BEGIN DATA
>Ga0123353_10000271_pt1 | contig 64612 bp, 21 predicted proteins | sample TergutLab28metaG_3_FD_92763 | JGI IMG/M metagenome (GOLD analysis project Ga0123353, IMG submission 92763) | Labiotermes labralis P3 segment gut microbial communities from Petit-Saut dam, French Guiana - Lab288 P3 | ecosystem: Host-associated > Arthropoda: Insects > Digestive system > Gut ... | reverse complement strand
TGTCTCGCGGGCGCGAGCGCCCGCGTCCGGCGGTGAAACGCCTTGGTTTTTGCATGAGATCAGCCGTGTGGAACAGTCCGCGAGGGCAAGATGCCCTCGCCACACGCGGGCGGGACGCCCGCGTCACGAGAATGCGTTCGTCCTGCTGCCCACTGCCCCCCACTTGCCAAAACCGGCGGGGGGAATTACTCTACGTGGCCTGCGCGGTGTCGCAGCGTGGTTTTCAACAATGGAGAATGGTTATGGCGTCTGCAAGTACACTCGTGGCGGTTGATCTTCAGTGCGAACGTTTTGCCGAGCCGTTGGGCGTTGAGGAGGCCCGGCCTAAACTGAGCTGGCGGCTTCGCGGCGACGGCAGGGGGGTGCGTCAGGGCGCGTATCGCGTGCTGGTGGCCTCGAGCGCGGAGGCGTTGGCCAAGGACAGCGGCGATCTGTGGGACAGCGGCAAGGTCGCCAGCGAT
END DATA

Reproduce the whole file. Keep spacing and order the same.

>Ga0123353_10000271_pt1 | contig 64612 bp, 21 predicted proteins | sample TergutLab28metaG_3_FD_92763 | JGI IMG/M metagenome (GOLD analysis project Ga0123353, IMG submission 92763) | Labiotermes labralis P3 segment gut microbial communities from Petit-Saut dam, French Guiana - Lab288 P3 | ecosystem: Host-associated > Arthropoda: Insects > Digestive system > Gut ... | reverse complement strand
TGTCTCGCGGGCGCGAGCGCCCGCGTCCGGCGGTGAAACGCCTTGGTTTTTGCATGAGATCAGCCGTGTGGAACAGTCCGCGAGGGCAAGATGCCCTCGCCACACGCGGGCGGGACGCCCGCGTCACGAGAATGCGTTCGTCCTGCTGCCCACTGCCCCCCACTTGCCAAAACCGGCGGGGGGAATTACTCTACGTGGCCTGCGCGGTGTCGCAGCGTGGTTTTCAACAATGGAGAATGGTTATGGCGTCTGCAAGTACACTCGTGGCGGTTGATCTTCAGTGCGAACGTTTTGCCGAGCCGTTGGGCGTTGAGGAGGCCCGGCCTAAACTGAGCTGGCGGCTTCGCGGCGACGGCAGGGGGGTGCGTCAGGGCGCGTATCGCGTGCTGGTGGCCTCGAGCGCGGAGGCGTTGGCCAAGGACAGCGGCGATCTGTGGGACAGCGGCAAGGTCGCCAGCGAT